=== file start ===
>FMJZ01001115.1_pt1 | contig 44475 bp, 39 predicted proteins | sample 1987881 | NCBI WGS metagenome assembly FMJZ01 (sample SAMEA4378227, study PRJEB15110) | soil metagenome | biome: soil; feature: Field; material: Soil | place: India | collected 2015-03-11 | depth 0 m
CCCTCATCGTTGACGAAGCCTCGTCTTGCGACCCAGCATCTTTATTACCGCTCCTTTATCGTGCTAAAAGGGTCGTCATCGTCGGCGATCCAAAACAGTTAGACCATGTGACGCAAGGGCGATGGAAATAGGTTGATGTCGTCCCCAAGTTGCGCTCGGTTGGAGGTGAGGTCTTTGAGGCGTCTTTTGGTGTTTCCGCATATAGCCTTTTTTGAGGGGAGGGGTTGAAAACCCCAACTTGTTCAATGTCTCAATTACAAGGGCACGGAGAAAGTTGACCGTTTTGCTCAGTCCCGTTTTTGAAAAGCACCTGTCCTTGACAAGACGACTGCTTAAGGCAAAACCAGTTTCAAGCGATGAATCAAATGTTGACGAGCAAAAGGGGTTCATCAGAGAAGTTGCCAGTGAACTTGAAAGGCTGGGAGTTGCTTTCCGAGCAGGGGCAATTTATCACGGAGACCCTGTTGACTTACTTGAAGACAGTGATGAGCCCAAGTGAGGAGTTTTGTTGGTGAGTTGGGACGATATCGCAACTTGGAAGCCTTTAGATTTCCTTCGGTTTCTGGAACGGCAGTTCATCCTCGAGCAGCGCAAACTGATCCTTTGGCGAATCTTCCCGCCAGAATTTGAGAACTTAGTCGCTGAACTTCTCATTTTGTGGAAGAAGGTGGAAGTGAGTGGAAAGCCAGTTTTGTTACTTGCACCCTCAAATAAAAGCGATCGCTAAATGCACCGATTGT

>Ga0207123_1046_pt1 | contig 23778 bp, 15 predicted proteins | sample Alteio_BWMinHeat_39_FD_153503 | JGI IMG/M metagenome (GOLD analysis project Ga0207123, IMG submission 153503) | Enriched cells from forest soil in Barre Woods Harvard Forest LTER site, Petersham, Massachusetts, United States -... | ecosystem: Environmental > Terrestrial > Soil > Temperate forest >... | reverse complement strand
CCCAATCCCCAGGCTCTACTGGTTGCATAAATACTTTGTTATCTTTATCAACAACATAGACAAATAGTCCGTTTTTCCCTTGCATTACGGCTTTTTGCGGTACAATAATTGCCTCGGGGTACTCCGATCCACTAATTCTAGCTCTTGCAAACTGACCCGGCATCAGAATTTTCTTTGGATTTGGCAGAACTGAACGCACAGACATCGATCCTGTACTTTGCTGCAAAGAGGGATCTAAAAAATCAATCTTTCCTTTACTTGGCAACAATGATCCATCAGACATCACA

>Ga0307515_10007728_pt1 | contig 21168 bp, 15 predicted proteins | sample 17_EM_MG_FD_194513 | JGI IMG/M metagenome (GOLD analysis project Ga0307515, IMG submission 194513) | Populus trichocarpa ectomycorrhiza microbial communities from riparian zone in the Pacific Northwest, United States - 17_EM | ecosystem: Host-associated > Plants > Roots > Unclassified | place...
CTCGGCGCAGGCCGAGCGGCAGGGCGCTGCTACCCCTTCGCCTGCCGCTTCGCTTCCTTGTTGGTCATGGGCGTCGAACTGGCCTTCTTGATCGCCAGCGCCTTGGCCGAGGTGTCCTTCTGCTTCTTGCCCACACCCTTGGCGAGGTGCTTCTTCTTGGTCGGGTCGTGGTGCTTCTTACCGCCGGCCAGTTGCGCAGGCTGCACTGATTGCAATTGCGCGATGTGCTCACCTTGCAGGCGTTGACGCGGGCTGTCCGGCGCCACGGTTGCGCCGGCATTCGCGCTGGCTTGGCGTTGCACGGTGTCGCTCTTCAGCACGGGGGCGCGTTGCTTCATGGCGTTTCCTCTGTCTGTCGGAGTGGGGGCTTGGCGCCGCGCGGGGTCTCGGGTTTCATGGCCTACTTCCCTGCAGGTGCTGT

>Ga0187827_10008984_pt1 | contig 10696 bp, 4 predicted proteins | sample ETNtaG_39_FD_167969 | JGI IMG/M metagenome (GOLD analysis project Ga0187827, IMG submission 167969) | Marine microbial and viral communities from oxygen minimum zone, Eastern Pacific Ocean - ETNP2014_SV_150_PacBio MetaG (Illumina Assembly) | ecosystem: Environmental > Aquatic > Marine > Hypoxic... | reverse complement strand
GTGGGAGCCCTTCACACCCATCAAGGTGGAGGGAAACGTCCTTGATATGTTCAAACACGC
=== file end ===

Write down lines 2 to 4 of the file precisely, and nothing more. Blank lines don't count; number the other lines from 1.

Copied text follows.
CCCTCATCGTTGACGAAGCCTCGTCTTGCGACCCAGCATCTTTATTACCGCTCCTTTATCGTGCTAAAAGGGTCGTCATCGTCGGCGATCCAAAACAGTTAGACCATGTGACGCAAGGGCGATGGAAATAGGTTGATGTCGTCCCCAAGTTGCGCTCGGTTGGAGGTGAGGTCTTTGAGGCGTCTTTTGGTGTTTCCGCATATAGCCTTTTTTGAGGGGAGGGGTTGAAAACCCCAACTTGTTCAATGTCTCAATTACAAGGGCACGGAGAAAGTTGACCGTTTTGCTCAGTCCCGTTTTTGAAAAGCACCTGTCCTTGACAAGACGACTGCTTAAGGCAAAACCAGTTTCAAGCGATGAATCAAATGTTGACGAGCAAAAGGGGTTCATCAGAGAAGTTGCCAGTGAACTTGAAAGGCTGGGAGTTGCTTTCCGAGCAGGGGCAATTTATCACGGAGACCCTGTTGACTTACTTGAAGACAGTGATGAGCCCAAGTGAGGAGTTTTGTTGGTGAGTTGGGACGATATCGCAACTTGGAAGCCTTTAGATTTCCTTCGGTTTCTGGAACGGCAGTTCATCCTCGAGCAGCGCAAACTGATCCTTTGGCGAATCTTCCCGCCAGAATTTGAGAACTTAGTCGCTGAACTTCTCATTTTGTGGAAGAAGGTGGAAGTGAGTGGAAAGCCAGTTTTGTTACTTGCACCCTCAAATAAAAGCGATCGCTAAATGCACCGATTGT

>Ga0207123_1046_pt1 | contig 23778 bp, 15 predicted proteins | sample Alteio_BWMinHeat_39_FD_153503 | JGI IMG/M metagenome (GOLD analysis project Ga0207123, IMG submission 153503) | Enriched cells from forest soil in Barre Woods Harvard Forest LTER site, Petersham, Massachusetts, United States -... | ecosystem: Environmental > Terrestrial > Soil > Temperate forest >... | reverse complement strand
CCCAATCCCCAGGCTCTACTGGTTGCATAAATACTTTGTTATCTTTATCAACAACATAGACAAATAGTCCGTTTTTCCCTTGCATTACGGCTTTTTGCGGTACAATAATTGCCTCGGGGTACTCCGATCCACTAATTCTAGCTCTTGCAAACTGACCCGGCATCAGAATTTTCTTTGGATTTGGCAGAACTGAACGCACAGACATCGATCCTGTACTTTGCTGCAAAGAGGGATCTAAAAAATCAATCTTTCCTTTACTTGGCAACAATGATCCATCAGACATCACA